For Immediate Release
June 11, 2015
CONCORD – Governor Maggie Hassan released the following message after vetoing HB 603 today:
“By the authority vested in me, pursuant to part II, Article 44 of the New Hampshire Constitution, on June 12, 2015, I have vetoed House Bill 603, relative to student exemption from the statewide assessment.
“House Bill 603 would create a student opt-out option from the statewide assessment process. This bill would conflict with current state educational accountability laws, undercut one of the tools that educators use to evaluate K-12 student progress, and jeopardize federal funding for New Hampshire schools.
“If it became law, House Bill 603 could do real and lasting damage to New Hampshire’s economic competitiveness, suggesting that our state is not committed to ensuring that students are ready for college and/or careers in the 21st century’s innovation economy. That is why the business leaders and educators joined together to oppose this legislation.
“By state law – and as a result of Supreme Court decisions requiring a statewide education accountability system – New Hampshire schools are required to participate in the Statewide Educational Improvement and Assessment Program. If passed, House Bill 603 would discourage participation in the annual statewide assessment, violating the requirements of both federal and state law, as well as the requirements of the New Hampshire Supreme Court that New Hampshire have a broad assessment and accountability system.
“A valid annual assessment is a critical component of accountability, which is why state statutes say that all students must take the statewide assessment. This year, New Hampshire started a new annual assessment, the Smarter Balanced Assessment, an improved test that helps inform educators about whether students are meeting higher standards and helps direct any resulting changes to instruction. These tests provide the only statewide snapshot as to how our public schools are performing, serving as an additional measure to inform us about how well students are being educated. But it also important to note that the State is not over-relying on these tests as they are are not a significant factor in teacher evaluation, they are not used to determine school funding and they are not required for a student to graduate.
“New Hampshire also recognizes that standardized assessments alone do not provide the most well-rounded, individual student-driven results that effectively inform teacher instruction. That is why New Hampshire continues to build on our efforts that are leading the nation in developing assessment alternatives through the Performance Assessment of Competency Education (PACE) Pilot Program. PACE empowers our students and our teachers by reducing the amount of standardized testing in favor of more locally managed assessments that will be integrated into a student’s day-to-day work, which improves the effectiveness of project-based 21st century learning.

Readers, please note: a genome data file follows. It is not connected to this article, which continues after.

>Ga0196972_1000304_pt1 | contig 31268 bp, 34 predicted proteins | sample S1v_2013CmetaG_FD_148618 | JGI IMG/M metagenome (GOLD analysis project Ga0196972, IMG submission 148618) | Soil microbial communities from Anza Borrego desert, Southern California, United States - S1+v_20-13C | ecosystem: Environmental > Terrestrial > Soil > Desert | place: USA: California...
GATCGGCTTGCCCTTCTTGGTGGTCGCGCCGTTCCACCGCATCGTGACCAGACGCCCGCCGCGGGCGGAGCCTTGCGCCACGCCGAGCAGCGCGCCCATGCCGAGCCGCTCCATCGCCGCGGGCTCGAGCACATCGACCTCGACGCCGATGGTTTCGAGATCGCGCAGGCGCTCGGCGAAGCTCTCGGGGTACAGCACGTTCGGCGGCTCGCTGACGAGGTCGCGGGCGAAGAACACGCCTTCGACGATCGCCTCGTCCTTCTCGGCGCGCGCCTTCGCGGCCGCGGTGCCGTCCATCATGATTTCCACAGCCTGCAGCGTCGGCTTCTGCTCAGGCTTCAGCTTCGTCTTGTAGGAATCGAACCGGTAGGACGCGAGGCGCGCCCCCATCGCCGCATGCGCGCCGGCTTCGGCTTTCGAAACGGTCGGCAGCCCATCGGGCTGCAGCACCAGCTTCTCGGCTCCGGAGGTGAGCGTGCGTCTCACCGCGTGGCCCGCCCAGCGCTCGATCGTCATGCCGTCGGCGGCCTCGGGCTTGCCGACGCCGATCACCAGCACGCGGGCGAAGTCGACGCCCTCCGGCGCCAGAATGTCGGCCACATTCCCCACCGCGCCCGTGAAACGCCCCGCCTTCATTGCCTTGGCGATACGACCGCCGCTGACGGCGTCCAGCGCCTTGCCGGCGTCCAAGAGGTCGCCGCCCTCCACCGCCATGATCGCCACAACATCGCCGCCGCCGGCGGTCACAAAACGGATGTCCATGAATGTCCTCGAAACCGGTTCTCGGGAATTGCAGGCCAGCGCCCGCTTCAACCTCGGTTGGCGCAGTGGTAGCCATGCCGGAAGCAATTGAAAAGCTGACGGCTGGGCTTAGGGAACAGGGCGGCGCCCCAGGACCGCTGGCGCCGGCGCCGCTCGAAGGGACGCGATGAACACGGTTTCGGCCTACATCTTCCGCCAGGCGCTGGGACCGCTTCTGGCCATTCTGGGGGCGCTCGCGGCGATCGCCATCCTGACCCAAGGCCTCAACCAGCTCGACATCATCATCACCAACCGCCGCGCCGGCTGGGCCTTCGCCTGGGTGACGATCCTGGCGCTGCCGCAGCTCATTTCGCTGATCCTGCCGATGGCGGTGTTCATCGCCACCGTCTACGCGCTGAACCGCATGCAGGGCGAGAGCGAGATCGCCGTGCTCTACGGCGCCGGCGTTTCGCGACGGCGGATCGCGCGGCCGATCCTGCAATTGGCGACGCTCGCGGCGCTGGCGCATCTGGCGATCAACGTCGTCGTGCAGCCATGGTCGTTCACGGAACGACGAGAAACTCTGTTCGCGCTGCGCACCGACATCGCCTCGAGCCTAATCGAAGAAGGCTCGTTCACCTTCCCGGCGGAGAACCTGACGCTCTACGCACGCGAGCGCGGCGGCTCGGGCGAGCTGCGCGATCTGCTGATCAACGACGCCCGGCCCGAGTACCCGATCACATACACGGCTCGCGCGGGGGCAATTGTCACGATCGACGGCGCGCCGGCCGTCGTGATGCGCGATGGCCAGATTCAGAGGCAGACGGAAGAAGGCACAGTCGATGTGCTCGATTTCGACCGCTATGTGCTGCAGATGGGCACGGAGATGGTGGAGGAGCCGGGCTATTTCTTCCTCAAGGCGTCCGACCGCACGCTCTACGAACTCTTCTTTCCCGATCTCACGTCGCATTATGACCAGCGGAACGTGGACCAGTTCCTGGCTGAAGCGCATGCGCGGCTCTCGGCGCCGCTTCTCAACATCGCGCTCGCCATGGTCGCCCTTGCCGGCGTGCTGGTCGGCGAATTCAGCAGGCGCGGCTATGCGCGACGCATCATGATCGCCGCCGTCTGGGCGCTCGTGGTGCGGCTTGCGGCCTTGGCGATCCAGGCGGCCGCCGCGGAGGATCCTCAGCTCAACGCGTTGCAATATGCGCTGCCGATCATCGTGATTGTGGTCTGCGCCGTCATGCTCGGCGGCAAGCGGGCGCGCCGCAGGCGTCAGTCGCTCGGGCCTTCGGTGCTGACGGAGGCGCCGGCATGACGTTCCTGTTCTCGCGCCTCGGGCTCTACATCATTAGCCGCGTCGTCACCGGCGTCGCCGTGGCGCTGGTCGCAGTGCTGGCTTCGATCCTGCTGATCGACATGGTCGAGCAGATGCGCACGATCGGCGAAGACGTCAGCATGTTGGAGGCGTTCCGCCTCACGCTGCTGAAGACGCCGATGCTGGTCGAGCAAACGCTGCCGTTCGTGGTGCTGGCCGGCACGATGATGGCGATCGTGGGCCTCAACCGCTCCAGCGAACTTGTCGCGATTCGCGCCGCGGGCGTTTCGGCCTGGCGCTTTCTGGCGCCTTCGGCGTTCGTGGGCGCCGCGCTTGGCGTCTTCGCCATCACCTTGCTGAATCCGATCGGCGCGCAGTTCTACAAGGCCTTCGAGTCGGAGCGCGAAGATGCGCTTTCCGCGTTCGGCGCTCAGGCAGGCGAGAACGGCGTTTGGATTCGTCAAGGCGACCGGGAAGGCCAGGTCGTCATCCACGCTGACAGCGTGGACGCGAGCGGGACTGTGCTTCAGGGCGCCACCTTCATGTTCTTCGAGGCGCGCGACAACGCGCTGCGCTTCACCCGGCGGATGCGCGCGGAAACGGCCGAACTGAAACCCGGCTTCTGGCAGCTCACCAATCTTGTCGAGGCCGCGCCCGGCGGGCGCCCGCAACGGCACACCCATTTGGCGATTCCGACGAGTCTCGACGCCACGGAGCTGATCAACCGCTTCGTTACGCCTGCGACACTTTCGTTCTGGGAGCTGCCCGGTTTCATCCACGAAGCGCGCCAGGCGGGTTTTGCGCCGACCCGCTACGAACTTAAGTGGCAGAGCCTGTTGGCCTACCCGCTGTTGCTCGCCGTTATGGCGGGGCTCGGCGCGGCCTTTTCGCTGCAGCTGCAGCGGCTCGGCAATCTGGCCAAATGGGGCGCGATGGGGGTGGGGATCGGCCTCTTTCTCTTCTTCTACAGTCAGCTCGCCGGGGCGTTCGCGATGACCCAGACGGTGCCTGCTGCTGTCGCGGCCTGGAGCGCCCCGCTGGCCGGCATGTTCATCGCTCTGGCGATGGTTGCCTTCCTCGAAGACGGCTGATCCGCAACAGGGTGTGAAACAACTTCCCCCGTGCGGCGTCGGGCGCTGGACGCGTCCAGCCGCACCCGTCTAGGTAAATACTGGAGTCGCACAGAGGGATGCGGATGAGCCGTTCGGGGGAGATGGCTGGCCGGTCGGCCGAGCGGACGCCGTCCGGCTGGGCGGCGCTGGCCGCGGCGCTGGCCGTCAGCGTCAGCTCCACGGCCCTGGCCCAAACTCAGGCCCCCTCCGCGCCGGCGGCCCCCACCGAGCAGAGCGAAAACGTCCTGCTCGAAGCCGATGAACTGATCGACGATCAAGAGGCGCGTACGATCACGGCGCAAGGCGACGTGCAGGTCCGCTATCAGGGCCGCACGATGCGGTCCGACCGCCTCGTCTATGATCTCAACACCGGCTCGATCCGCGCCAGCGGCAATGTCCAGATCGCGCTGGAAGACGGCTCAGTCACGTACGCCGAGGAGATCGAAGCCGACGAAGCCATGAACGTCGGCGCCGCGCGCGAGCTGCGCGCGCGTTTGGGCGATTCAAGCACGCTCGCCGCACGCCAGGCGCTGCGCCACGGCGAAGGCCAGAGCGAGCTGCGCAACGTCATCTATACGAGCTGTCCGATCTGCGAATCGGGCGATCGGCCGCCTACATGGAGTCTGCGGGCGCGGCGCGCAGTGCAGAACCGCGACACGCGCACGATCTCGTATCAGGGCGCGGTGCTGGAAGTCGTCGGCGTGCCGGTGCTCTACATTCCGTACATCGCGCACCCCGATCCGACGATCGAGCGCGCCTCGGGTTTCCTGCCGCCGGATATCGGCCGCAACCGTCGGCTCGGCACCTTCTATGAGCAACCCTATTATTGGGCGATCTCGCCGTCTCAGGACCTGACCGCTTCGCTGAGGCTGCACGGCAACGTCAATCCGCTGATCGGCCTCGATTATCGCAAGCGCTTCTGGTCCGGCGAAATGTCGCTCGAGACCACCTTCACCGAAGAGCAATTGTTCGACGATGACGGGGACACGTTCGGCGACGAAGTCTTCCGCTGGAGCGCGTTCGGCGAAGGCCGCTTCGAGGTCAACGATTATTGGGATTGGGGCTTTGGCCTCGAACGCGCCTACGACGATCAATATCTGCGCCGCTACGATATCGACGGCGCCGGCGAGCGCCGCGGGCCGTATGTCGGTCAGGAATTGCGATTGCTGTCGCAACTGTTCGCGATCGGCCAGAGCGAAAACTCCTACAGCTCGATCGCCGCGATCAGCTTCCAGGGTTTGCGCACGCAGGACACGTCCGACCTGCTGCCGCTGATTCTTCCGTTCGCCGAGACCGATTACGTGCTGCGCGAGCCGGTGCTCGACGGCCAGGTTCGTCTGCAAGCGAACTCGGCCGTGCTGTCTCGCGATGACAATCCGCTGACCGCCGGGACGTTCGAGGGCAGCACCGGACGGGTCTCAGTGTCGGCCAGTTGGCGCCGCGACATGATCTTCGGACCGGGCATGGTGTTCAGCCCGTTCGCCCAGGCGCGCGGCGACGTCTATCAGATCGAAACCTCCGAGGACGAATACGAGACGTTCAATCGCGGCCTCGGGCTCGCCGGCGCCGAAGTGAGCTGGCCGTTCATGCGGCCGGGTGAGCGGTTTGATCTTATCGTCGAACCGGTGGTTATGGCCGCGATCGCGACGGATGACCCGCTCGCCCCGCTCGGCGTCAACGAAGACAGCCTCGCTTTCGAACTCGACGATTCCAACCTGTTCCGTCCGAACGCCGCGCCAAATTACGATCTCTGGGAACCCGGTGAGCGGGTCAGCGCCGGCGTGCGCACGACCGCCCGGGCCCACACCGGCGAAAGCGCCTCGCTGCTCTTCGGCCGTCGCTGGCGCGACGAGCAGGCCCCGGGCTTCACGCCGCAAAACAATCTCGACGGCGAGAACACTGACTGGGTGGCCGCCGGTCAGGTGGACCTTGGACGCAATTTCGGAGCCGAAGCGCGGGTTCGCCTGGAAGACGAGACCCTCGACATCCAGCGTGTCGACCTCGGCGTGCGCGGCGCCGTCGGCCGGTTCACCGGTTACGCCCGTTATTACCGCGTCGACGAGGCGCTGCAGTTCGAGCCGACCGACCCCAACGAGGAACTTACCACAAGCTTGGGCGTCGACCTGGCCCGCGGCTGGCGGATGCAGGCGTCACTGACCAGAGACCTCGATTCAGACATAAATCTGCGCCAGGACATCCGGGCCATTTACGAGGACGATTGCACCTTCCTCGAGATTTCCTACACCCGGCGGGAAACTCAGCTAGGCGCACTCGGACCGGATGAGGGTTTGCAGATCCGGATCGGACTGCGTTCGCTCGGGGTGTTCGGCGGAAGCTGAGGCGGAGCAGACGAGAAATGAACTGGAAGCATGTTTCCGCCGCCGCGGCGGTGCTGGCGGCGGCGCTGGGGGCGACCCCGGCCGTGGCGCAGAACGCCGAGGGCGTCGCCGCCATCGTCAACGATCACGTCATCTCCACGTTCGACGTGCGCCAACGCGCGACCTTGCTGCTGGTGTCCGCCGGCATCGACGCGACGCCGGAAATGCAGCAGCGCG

“Allowing this bill to become law also poses significant fiscal risk by threatening threatens tens of millions of dollars a year in federal funding to our schools. The federal government requires 95 percent of students to participate in a statewide assessment to receive Title I funding. Action in some New Hampshire school districts that provided an unofficial opt-out option this year led to decreased student participation – demonstrating that any state action to encourage opt-out would have the same, if not greater implications. House Bill 603 does not provide reporting of opt-outs to the Department of Education, so we would be unable to accurately determine how many students did not take the test and whether the State met the 95-percent student participation threshold.
“House Bill 603 sets a bad precedent for, and sends a bad message to, our students. Students who are told that they can opt out of this critical component to their education will believe that they can opt out of other of requirements as well, which could in turn affect participation in day-to-day activities and interfere with both student assessment and direct instruction.
“New Hampshire’s economic competitiveness depends on our ongoing commitment to ensuring that our students and workers have the skills needed to compete in the future. If passed, this bill would inhibit the ability to effectively measure student progress and inform teacher instruction, while sending a message to the business and education communities that New Hampshire does not value high standards in education, standards that will help prepare our future workforce for success in the innovation economy. Therefore, I have vetoed House Bill 603.”